Other Names: (FERAHEME®)
About This Drug
Ferumoxytol is used to treat anemia (low red blood cells) cause by low iron levels. It is given in the vein (IV).
Possible Side Effects
- Feeling dizzy
- Low blood pressure
- Loose bowel movements (diarrhea)
- Constipation (unable to move bowels)
- Swelling in your legs, ankles, and/or feet
Note: Each of the side effects above was reported in 2% or greater of patients treated with ferumoxytol. Not all possible side effects are included above.
Warnings and Precautions
- Allergic reactions, including anaphylaxis are rare and may be life threatening. Signs of allergic reaction to this drug may be swelling of the face, feeling like your tongue or throat are swelling, trouble breathing, rash, itching, fever, chills, feeling dizzy, and/or feeling that your heart is beating in a fast or not normal way. If this happens, do not take another dose of this drug. You should get urgent medical treatment.
- Severe low blood pressure
- Iron overload (too much iron in your body)
Note: Some of the side effects above are very rare. If you have concerns and/or questions, please discuss them with your medical team
- This drug may possibly interfere with magnetic resonance imaging (MRI). If you need an MRI while receiving treatment, let your radiologist/doctor know that you are on ferumoxytol.
Treating Side Effects
- If you are dizzy, get up slowly after sitting or lying.
- Keeping your pain under control is important to your well-being. Please tell your doctor or nurse if you are experiencing pain.
- Drink plenty of fluids (a minimum of eight glasses per day is recommended).
- If you throw up or have loose bowel movements, you should drink more fluids so that you do not become dehydrated (lack water in the body from losing too much fluid).
- If you get diarrhea, eat low-fiber foods that are high in protein and calories and avoid foods that can irritate your digestive tracts or lead to cramping.
- Ask your nurse or doctor about medicine that can lessen or stop your diarrhea.
- To help with nausea and vomiting, eat small, frequent meals instead of three large meals a day. Choose foods and drinks that are at room temperature. Ask your nurse or doctor about other helpful tips and medicine that is available to help stop or lessen these symptoms.
Food and Drug Interactions
- There are no known interactions of ferumoxytol with food and other medications.
- Tell your doctor and pharmacist about all the medicines and dietary supplements (vitamins, minerals, herbs and others) that you are taking at this time. The safety and use of dietary supplements and alternative diets are often not known. Using these might affect your cancer or interfere with your treatment. Until more is known, you should not use dietary supplements or alternative diets without your cancer doctor's help.
When to Call the Doctor
Call your doctor or nurse if you have any of these symptoms and/or and new or unusual symptoms:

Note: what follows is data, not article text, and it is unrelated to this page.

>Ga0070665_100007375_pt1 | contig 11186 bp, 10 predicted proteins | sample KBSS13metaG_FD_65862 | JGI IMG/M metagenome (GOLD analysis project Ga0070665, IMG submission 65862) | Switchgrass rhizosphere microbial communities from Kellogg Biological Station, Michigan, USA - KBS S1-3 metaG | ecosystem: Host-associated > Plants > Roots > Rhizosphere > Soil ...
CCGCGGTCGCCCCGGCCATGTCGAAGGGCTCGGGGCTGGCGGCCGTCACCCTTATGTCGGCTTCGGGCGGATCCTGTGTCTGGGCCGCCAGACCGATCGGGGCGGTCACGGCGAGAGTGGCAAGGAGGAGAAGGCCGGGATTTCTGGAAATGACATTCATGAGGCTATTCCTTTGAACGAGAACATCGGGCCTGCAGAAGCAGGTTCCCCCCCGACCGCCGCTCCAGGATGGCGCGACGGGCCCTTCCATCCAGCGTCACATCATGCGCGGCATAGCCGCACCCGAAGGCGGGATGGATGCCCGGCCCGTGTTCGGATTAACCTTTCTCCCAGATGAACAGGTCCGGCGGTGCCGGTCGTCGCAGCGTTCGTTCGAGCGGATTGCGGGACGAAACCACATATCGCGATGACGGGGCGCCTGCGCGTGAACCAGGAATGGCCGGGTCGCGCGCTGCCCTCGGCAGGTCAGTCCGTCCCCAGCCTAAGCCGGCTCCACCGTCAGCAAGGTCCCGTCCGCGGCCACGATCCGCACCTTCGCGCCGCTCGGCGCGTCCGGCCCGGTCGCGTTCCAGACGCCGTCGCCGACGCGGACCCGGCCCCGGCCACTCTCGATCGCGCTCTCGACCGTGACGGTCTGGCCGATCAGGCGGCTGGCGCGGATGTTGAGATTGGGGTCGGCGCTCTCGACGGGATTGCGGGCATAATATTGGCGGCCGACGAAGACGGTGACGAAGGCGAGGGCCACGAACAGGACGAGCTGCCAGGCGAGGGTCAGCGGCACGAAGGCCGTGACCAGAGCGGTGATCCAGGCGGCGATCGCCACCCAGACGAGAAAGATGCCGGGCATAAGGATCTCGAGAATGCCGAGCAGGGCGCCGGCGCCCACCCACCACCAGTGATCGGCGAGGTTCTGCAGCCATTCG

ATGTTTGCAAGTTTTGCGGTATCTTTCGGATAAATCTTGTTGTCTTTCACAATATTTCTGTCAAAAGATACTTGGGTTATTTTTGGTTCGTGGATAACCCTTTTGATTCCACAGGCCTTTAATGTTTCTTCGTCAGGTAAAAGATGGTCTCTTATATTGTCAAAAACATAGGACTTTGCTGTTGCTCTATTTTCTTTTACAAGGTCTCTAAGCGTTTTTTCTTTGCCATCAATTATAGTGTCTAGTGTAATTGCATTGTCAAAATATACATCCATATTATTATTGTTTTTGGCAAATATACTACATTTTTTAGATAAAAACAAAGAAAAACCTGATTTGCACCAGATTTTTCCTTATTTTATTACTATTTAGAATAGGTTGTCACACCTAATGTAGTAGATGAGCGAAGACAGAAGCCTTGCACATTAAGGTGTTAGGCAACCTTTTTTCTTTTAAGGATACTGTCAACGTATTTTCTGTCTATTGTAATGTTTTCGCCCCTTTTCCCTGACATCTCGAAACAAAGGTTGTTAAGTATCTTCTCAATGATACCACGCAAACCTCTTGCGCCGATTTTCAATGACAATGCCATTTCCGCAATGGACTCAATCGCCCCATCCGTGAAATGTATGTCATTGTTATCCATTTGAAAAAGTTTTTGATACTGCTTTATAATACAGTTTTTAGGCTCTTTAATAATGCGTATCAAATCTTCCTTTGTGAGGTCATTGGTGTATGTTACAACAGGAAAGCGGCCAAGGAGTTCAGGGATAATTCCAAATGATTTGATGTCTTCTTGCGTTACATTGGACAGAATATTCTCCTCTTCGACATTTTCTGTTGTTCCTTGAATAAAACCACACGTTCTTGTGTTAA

- Headache that does not go away
- Feeling dizzy or lightheaded
- Fatigue that interferes with your daily activities
- Feeling that your heart is beating in a fast or not normal way (palpitations)
- Nausea that stops you from eating or drinking and/or is nor relieved by prescribed medicines
- Loose bowel movements (diarrhea) 4 times a day or loose bowel movements with lack of strength or a feeling of being dizzy
- No bowel movement in 3 days or when you feel uncomfortable
- Weight gain of 5 pounds in one week (fluid retention)
- Signs of allergic reaction: swelling of the face, feeling like your tongue or throat are swelling, trouble breathing, rash, itching, fever, chills, feeling dizzy, and/or feeling that your heart is beating in a fast or not normal way
- If you think you may be pregnant
- Pregnancy warning: It is not known if this drug may harm an unborn child. For this reason, be sure to talk with your doctor if you are pregnant or planning to become pregnant while receiving this drug. Let your doctor know right away if you think you may be pregnant.
- Breastfeeding warning: It is not known if this drug passes into breast milk. For this reason, women should talk to their doctor about the risks and benefits of breastfeeding during treatment with this drug because this drug may enter the breast milk and badly harm a breastfeeding baby.
- Fertility warning: Human fertility studies have not been done with this drug. Talk with your doctor or nurse if you plan to have children.
Revised: June 2018
This patient information was developed by Via Oncology, LLC © 2018. This information is not intended to be used as a substitute for professional medical advice, diagnosis, or treatment. You should not rely entirely on this information for your health care needs.
Ask your own doctor or health care provider any specific medical questions that you have. CLIENT acknowledges that the Via Pathways and Via Portal are information management tools only, and that Via Oncology, LLC has not represented the Via Pathways or Via Portal as having the ability to diagnose disease, prescribe treatment, or perform any other tasks that constitute the practice of medicine. The clinical information contained in the Via Pathways and Via Portal are intended as a supplement to, and not a substitute for, the knowledge, expertise, skill, and judgment of physicians, pharmacists and other healthcare professionals involved with patient care at CLIENT facilities.